After logging into my Origin account to play “The Sims,” a PC and console life simulation game, I see a notification that tells me about their new mobile app,”The Sims Mobile.” As a long-time fan of the game, I couldn’t steer away from downloading and trying it out.

While a mobile Sims game called “The Sims Freeplay” already existed in the App Store, the creators decided to release a new and improved version. Now, the mobile version feels more like the PC game rather than a completely different program.

Once players open the game, they are lead straight into the sim customizer. Here, a sim’s face, body, hair and attire can be altered to the creator’s liking. As a bonus, the game developers added the option to adjust the width between eyes, the slant of a sim’s nose and the fullness of their lips. More hairstyles and skin tones have been added, as well.

The sim customizer is similar to the one in “The Sims 4,” where users can really change the characters’ features to resemble their ideas even more. I gave one of my sims purple hair to look more like my favorite K-pop idol and glasses to give it part of my own personality.

Sims are a lot more expressive in Mobile than Freeplay. They can look sad, angry, skeptical, awkward or happy. The expressions look weird in some instances, but simulation games always have minor issues like that anyway.

This is the sim customizer, where players can create their own characters. Players are able to personalize the color of the sim's hair, skin, eyes and clothes. The mobile sim customizer is similar to the one on "The Sims 4."
Players are free to customize their homes to their liking and change the color of their furniture. It is difficult to make the home of your dreams, though, because most of the features have to be paid for.
Sims are known for speaking gibberish, so users can only assume what the characters are talking about by listening to the tone they're speaking in or their reactions. However, in "The Sims Mobile" the sims have speech bubbles to give the full interactive experience.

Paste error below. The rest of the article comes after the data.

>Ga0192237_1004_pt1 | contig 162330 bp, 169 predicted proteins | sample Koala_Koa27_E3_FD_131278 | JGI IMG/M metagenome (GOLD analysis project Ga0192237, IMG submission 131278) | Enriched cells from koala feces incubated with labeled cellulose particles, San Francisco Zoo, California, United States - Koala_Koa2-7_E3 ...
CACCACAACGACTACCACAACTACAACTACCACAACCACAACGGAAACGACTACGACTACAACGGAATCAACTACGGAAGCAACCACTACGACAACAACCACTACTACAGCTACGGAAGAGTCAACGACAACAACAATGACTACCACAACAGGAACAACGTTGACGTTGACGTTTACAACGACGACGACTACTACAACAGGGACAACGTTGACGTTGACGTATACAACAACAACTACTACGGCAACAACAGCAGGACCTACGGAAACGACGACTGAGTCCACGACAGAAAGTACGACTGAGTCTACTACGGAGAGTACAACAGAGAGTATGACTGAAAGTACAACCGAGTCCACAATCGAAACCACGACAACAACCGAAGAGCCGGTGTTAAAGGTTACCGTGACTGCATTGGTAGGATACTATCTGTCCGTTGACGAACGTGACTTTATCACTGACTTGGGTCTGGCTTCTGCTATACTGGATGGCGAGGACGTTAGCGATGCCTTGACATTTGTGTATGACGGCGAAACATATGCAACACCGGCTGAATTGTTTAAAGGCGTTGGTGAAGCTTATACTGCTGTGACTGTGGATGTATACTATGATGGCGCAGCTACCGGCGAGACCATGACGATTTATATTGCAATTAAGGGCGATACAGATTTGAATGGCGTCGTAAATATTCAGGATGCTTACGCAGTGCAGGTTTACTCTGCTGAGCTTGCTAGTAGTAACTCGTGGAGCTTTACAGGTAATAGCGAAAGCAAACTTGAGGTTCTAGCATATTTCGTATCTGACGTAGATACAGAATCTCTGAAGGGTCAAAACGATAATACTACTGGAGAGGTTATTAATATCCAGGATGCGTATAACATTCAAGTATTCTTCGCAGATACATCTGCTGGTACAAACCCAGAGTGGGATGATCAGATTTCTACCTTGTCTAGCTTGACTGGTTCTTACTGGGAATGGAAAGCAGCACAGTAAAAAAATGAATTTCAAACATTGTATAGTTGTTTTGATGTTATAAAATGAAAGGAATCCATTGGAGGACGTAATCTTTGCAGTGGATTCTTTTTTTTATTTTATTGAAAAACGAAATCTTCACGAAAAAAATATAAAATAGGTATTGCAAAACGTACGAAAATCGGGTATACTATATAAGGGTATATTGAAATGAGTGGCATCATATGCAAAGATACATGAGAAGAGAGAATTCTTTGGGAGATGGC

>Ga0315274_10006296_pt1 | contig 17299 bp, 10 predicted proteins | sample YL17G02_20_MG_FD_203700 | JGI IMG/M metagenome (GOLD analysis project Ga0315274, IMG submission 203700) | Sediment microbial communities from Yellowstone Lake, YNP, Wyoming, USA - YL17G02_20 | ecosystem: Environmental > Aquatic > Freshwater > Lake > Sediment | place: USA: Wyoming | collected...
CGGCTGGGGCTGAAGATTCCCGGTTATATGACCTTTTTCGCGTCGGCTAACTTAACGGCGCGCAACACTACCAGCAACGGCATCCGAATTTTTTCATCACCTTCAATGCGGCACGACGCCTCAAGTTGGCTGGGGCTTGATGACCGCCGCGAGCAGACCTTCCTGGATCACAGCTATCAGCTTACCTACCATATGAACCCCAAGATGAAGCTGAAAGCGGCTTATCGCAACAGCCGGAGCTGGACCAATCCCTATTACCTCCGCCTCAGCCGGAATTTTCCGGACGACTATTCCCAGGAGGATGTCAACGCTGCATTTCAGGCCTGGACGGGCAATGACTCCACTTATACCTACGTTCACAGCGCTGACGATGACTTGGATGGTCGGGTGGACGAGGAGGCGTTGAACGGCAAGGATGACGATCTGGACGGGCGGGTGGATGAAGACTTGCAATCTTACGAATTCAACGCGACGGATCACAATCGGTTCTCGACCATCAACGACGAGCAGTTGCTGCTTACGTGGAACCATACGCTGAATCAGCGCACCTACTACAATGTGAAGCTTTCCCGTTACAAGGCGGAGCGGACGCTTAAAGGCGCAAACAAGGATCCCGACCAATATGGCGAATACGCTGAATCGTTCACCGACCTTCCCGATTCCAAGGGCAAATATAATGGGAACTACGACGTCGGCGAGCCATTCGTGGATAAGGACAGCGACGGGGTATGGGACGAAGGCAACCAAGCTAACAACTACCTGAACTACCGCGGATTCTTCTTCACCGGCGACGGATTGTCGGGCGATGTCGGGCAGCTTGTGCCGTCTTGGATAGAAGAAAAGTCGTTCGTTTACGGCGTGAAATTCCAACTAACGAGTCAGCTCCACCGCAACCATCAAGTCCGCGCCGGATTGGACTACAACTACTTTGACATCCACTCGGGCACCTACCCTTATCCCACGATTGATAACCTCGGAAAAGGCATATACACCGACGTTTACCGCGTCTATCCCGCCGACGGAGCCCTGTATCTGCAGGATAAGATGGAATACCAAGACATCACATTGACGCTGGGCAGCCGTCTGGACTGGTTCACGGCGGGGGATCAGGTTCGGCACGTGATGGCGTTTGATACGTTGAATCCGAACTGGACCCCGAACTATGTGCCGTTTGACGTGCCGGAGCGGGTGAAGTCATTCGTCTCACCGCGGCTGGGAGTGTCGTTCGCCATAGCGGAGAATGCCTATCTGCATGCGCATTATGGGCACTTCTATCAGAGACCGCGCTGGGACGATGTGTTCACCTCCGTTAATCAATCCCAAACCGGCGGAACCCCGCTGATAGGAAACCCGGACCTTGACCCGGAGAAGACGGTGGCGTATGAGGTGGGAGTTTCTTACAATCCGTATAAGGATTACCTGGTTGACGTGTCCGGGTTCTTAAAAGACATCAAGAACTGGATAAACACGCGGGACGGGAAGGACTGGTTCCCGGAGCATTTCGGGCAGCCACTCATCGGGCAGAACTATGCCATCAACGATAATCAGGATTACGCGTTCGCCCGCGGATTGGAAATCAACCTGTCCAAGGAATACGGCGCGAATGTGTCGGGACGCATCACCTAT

Sims can work at places like cafés and restaurants. This is how sims earn simoleons, or money, and achieve their goals.
To-do-lists are updated every day. They do not have to be completed, but players are rewarded with money or level up points when they are.

My favorite part of the game is how players can control what their sim does at work. In “The Sims 4,” you would need to buy an expansion pack to be able to monitor characters at work, which requires paying about $25. However, the mobile app allows it for free and not a lot of time has to be wasted in completing tasks at work.

Although the game is free, it is hard to have flexibility without paying real money for certain features like clothing and furniture packages. Every player only gets a numbered set of clothing items, while the rest have to be paid for. Once I started customizing my sim’s house and wanted to change her outfit, I got frustrated because everything I wanted would either drain all the simoleons I have or extract money from my bank account.

“The Sims Mobile” dominates “The Sims Freeplay” in terms of its interactive features, animation and relativity to “The Sims 4.” A cool feature to add would be one like Bitmoji’s face-matching system, which would make sims resemble real people accurately. However, my experience would be better if the game allowed me to do a lot more without having to spend my money. I recommend it to anyone who would like to experience what “The Sims 4” is like, then buy the actual game on PC instead of constantly splurging on app features.

Would you play The Sims Mobile?